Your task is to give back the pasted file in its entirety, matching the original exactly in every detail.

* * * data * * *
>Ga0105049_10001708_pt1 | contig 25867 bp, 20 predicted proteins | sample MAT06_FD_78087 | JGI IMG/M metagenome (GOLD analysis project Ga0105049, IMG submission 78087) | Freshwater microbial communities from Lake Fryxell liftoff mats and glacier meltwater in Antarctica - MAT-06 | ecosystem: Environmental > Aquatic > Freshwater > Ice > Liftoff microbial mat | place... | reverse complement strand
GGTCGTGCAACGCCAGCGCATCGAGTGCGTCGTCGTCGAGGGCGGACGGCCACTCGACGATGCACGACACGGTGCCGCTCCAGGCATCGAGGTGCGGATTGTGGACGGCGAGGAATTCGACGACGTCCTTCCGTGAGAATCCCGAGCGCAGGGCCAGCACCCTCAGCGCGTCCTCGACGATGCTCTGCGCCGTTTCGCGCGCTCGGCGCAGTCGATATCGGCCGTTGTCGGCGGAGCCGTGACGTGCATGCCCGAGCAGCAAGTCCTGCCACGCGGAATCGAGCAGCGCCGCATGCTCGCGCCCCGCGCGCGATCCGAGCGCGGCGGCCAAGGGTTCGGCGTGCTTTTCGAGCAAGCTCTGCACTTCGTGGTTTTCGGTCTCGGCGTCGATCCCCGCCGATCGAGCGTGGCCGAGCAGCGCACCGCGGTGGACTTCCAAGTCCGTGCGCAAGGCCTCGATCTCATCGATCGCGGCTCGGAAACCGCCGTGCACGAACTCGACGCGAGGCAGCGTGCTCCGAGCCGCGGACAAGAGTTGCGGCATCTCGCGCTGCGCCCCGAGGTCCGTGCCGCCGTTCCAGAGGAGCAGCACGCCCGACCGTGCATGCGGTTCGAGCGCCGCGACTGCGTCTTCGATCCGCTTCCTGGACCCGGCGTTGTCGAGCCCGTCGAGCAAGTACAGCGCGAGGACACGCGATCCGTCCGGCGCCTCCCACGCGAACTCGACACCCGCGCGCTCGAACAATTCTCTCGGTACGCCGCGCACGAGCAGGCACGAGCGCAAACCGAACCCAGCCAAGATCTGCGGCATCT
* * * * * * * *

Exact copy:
>Ga0105049_10001708_pt1 | contig 25867 bp, 20 predicted proteins | sample MAT06_FD_78087 | JGI IMG/M metagenome (GOLD analysis project Ga0105049, IMG submission 78087) | Freshwater microbial communities from Lake Fryxell liftoff mats and glacier meltwater in Antarctica - MAT-06 | ecosystem: Environmental > Aquatic > Freshwater > Ice > Liftoff microbial mat | place... | reverse complement strand
GGTCGTGCAACGCCAGCGCATCGAGTGCGTCGTCGTCGAGGGCGGACGGCCACTCGACGATGCACGACACGGTGCCGCTCCAGGCATCGAGGTGCGGATTGTGGACGGCGAGGAATTCGACGACGTCCTTCCGTGAGAATCCCGAGCGCAGGGCCAGCACCCTCAGCGCGTCCTCGACGATGCTCTGCGCCGTTTCGCGCGCTCGGCGCAGTCGATATCGGCCGTTGTCGGCGGAGCCGTGACGTGCATGCCCGAGCAGCAAGTCCTGCCACGCGGAATCGAGCAGCGCCGCATGCTCGCGCCCCGCGCGCGATCCGAGCGCGGCGGCCAAGGGTTCGGCGTGCTTTTCGAGCAAGCTCTGCACTTCGTGGTTTTCGGTCTCGGCGTCGATCCCCGCCGATCGAGCGTGGCCGAGCAGCGCACCGCGGTGGACTTCCAAGTCCGTGCGCAAGGCCTCGATCTCATCGATCGCGGCTCGGAAACCGCCGTGCACGAACTCGACGCGAGGCAGCGTGCTCCGAGCCGCGGACAAGAGTTGCGGCATCTCGCGCTGCGCCCCGAGGTCCGTGCCGCCGTTCCAGAGGAGCAGCACGCCCGACCGTGCATGCGGTTCGAGCGCCGCGACTGCGTCTTCGATCCGCTTCCTGGACCCGGCGTTGTCGAGCCCGTCGAGCAAGTACAGCGCGAGGACACGCGATCCGTCCGGCGCCTCCCACGCGAACTCGACACCCGCGCGCTCGAACAATTCTCTCGGTACGCCGCGCACGAGCAGGCACGAGCGCAAACCGAACCCAGCCAAGATCTGCGGCATCT